May 2nd, 2017 by IISG
May 2nd, 2016 by Terri Hallesy
St. Elmo Brady STEM Academy welcomed two IISG specialists to their roster of teachers recently.
Climate Specialist Molly Woloszyn and Education Coordinator Terri Hallesy carried on in the spirit of the academy by sharing their expertise with underrepresented fourth- and fifth-grade students in the Champaign, Illinois area.
The program was developed in 2013 by Ricky Greer, a K-12 education specialist, and Dr. Jerrod A. Henderson, a University of Illinois lecturer in Chemical and Biomolecular Engineering (CHBE). Its name, St. Elmo Brady, honors the first African-American student to earn a PhD in chemistry in the United States in 1916. Although the program is housed in CHBE, it’s meant to introduce students to a range of STEM disciplines.
Woloszyn and the students toured the weather station with Jim Angel, the Illinois state climatologist. She also did an activity that demonstrated air pressure – the collapsing can. She then taught them how to make a rain gauge from a 2-liter bottle that they could take home.
“I had a really great time doing this event,” Woloszyn said. “It was really fun to interact with the students and see them be so interested in making the rain gauge.”
Hallesy spent her time with the students talking about the role aquatic invasive species play in altering the Great Lakes basin ecosystem. She used fun games like “Stop Asian Carp in their Tracks” and “Nab the Aquatic Invader,” to explain how students by making simple changes, like properly disposing of a pet fish, can do their part in helping to prevent the spread of AIS.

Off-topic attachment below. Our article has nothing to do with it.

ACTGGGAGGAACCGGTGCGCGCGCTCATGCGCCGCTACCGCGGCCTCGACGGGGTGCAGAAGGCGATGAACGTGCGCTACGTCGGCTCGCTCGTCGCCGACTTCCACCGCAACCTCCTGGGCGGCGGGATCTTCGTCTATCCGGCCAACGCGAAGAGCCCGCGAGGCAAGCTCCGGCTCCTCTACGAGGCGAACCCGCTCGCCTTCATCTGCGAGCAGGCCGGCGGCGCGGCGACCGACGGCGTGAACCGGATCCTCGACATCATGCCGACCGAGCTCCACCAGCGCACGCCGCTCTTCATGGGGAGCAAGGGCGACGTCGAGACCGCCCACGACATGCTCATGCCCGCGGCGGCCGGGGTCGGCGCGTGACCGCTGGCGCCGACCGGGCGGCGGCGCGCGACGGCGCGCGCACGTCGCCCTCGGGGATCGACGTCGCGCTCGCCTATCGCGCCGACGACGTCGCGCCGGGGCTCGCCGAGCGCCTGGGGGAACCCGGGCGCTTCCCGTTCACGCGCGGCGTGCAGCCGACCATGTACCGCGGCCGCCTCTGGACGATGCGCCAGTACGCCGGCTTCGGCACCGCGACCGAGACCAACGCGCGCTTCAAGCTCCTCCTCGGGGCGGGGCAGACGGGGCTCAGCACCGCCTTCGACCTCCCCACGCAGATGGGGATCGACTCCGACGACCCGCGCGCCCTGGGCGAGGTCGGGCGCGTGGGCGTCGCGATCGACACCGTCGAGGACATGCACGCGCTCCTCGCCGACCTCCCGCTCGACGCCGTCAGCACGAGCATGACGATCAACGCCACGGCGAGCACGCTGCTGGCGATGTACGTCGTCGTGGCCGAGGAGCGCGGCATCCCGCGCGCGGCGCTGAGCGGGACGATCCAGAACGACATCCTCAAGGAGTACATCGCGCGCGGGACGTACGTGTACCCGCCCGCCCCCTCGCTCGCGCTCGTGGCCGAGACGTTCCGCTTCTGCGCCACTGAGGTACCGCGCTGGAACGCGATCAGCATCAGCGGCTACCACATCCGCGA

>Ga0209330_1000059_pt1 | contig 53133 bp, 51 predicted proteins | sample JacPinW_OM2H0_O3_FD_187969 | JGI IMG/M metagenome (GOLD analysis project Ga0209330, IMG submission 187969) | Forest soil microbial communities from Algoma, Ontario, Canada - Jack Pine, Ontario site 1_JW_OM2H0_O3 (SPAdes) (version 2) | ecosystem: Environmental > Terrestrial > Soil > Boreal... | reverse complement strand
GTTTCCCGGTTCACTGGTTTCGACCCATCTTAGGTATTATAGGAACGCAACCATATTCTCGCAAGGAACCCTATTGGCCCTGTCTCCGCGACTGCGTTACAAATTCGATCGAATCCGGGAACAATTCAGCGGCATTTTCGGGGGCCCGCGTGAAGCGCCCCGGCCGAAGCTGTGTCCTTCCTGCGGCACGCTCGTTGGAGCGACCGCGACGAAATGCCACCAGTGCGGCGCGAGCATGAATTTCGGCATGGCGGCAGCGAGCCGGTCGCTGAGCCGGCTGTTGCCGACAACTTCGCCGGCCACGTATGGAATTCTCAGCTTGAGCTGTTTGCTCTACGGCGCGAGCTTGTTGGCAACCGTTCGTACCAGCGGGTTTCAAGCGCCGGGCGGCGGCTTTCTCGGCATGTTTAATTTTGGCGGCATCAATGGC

“I see them as agents for change in their community. The kids were so interested in learning about what they could do to help,” Hallesy said. “They loved it!”
Program director Joe Gamez has seen the positive impact the program has had on the students.
“Without this exposure, minorities and girls think, ‘Oh, this this is not for me. This is for other people. Other people do that kind of stuff,’” Gamez said.
“But when they get exposure to it, it changes the way they look at things. The exposure the children get to these STEM topics from people who are so knowledgeable and passionate has really made a difference.”
May 11th, 2015 by iisg_superadmin
Every spring, The Sun Foundation invites students, teachers, community leaders, and the general public to attend the Clean Water Celebration at the Peoria Civic Center. Through engaging hands-on activities and exhibits, this gathering encourages students and the public to learn how to improve water quality, to think critically and creatively about water conservation issues, and to protect and sustain our natural resources.